The first acid house records were produced in Chicago, Illinois. Phuture, a group founded by Nathan "DJ Pierre" Jones, Earl "Spanky" Smith Jr., and Herbert "Herb J" Jackson, is credited with having been the first to use the TB-303 in the house music context (the instrument appeared as early as 1983 in disco via Alexander Robotnick). The group's 12-minute "Acid Tracks" was recorded to tape and was played by DJ Ron Hardy at the Music Box, where Hardy was resident DJ. Hardy once played it four times over the course of an evening until the crowd responded favorably.

Chicago's house music scene was suffering from a massive crack down of parties and events by the police. Sales of house records were dwindling and by 1988, the genre was selling less than a tenth as many records as at the height of the style's popularity. However, house and especially acid house was beginning to experience a massive surge in popularity in Britain.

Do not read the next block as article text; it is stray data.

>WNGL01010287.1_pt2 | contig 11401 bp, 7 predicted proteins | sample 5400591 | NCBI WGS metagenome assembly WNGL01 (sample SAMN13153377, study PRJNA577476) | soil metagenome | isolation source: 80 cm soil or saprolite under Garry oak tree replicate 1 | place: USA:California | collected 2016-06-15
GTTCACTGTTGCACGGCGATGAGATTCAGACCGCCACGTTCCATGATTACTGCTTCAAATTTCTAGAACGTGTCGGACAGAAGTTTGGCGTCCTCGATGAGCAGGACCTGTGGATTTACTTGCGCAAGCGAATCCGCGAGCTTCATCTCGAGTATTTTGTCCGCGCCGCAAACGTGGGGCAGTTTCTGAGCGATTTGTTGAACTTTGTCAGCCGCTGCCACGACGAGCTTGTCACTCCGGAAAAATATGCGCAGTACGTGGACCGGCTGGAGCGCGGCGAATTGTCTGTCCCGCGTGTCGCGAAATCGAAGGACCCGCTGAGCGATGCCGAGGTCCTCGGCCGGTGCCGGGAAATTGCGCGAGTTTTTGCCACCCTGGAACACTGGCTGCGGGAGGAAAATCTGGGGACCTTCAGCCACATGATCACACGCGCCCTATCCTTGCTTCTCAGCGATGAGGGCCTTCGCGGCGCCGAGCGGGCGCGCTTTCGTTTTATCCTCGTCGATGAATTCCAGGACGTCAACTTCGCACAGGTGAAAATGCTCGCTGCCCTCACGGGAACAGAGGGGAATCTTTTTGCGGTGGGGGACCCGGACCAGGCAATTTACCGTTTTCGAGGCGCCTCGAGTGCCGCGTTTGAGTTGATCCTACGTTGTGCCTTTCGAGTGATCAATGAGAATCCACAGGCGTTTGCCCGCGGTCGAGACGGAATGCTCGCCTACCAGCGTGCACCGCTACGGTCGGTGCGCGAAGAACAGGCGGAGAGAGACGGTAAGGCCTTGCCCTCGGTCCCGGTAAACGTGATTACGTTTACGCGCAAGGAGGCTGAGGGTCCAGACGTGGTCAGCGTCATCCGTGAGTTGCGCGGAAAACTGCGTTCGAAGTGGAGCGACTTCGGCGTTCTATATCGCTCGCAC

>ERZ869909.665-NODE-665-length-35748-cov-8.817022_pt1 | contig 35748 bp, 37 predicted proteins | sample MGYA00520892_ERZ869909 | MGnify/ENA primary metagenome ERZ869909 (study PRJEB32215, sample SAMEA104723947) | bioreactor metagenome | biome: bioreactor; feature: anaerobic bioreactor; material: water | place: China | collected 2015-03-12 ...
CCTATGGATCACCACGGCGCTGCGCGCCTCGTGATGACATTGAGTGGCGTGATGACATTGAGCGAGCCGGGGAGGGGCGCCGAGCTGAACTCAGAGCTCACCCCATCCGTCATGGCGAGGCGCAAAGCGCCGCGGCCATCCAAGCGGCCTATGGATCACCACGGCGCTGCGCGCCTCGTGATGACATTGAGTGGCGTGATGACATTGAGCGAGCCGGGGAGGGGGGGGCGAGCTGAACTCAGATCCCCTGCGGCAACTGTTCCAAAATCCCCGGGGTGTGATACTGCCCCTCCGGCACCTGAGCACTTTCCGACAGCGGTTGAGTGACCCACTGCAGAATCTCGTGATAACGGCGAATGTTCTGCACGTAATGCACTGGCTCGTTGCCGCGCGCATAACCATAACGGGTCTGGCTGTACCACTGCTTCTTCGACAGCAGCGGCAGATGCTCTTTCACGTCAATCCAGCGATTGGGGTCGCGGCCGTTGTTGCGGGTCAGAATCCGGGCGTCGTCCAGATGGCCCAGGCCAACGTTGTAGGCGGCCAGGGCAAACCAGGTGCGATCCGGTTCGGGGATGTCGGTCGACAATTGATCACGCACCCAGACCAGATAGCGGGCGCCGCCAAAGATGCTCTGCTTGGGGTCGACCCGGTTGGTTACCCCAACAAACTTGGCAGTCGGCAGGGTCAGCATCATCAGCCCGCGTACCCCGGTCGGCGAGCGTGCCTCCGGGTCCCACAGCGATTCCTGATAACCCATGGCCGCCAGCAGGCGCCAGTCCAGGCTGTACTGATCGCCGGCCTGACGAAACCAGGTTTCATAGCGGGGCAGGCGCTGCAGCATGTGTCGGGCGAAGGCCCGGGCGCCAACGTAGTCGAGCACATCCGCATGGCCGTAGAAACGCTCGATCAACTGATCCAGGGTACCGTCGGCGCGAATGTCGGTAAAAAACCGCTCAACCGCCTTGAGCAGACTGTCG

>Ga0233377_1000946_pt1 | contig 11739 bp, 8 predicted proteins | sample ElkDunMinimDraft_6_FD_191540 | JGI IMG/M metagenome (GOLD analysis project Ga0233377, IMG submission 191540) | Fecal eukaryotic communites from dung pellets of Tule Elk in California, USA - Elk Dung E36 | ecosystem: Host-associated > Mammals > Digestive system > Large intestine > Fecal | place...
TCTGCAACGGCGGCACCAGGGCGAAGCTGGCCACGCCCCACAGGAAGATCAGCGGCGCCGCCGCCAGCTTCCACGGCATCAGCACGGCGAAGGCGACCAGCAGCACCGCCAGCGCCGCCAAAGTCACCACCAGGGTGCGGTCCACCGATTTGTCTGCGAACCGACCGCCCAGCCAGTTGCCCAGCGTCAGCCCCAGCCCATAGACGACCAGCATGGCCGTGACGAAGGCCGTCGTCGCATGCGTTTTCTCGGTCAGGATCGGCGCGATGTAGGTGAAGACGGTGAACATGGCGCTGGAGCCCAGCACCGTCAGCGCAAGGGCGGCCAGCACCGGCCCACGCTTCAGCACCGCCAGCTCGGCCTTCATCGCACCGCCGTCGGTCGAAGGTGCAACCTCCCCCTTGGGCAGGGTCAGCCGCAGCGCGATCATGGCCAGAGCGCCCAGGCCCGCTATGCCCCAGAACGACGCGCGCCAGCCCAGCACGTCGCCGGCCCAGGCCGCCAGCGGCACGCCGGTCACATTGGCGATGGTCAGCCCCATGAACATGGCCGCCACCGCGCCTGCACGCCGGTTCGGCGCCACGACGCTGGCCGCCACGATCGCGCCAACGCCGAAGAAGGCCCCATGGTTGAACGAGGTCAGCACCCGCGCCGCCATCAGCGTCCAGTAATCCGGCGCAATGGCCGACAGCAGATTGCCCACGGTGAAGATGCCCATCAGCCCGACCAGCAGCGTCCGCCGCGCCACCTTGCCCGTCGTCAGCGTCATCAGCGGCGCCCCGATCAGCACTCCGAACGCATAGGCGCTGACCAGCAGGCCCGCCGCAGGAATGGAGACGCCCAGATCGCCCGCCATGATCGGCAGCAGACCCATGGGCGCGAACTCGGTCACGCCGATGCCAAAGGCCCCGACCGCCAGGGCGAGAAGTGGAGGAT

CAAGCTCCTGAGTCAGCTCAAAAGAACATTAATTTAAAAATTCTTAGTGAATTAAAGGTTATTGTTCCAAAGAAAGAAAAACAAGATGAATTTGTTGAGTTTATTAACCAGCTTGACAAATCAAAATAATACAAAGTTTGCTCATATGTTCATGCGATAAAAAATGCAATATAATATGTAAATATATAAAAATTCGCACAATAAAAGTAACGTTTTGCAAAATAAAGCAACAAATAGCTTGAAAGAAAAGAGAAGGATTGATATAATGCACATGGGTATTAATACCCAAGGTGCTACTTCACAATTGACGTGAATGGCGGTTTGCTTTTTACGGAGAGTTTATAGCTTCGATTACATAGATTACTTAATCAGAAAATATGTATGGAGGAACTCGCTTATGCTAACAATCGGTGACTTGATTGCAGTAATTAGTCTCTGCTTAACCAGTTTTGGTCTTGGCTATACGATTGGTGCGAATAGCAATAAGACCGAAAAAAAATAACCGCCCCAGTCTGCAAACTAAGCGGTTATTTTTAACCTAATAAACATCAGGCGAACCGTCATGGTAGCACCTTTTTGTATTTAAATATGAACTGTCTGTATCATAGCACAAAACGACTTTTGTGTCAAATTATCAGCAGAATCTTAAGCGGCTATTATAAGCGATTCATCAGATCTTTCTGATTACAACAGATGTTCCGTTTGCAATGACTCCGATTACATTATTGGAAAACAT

The London house-music scene

London's club Shoom opened in November 1987 and was one of the first clubs to introduce acid house to the clubbing public of England. It was opened by Danny Rampling and his wife. The club was extremely exclusive and featured thick fog, a dreamy atmosphere and acid house. This period began what some call the Second Summer of Love, a movement credited with a reduction in football hooliganism: instead of fights, football fans were listening to music, taking ecstasy, and joining the other club attendees in a peaceful movement often paralleled to the Summer of Love in San Francisco in the 1960s. However, the Second Summer of Love is generally considered much less politicized than its namesake, and is often seen as hedonistic and self-indulgent.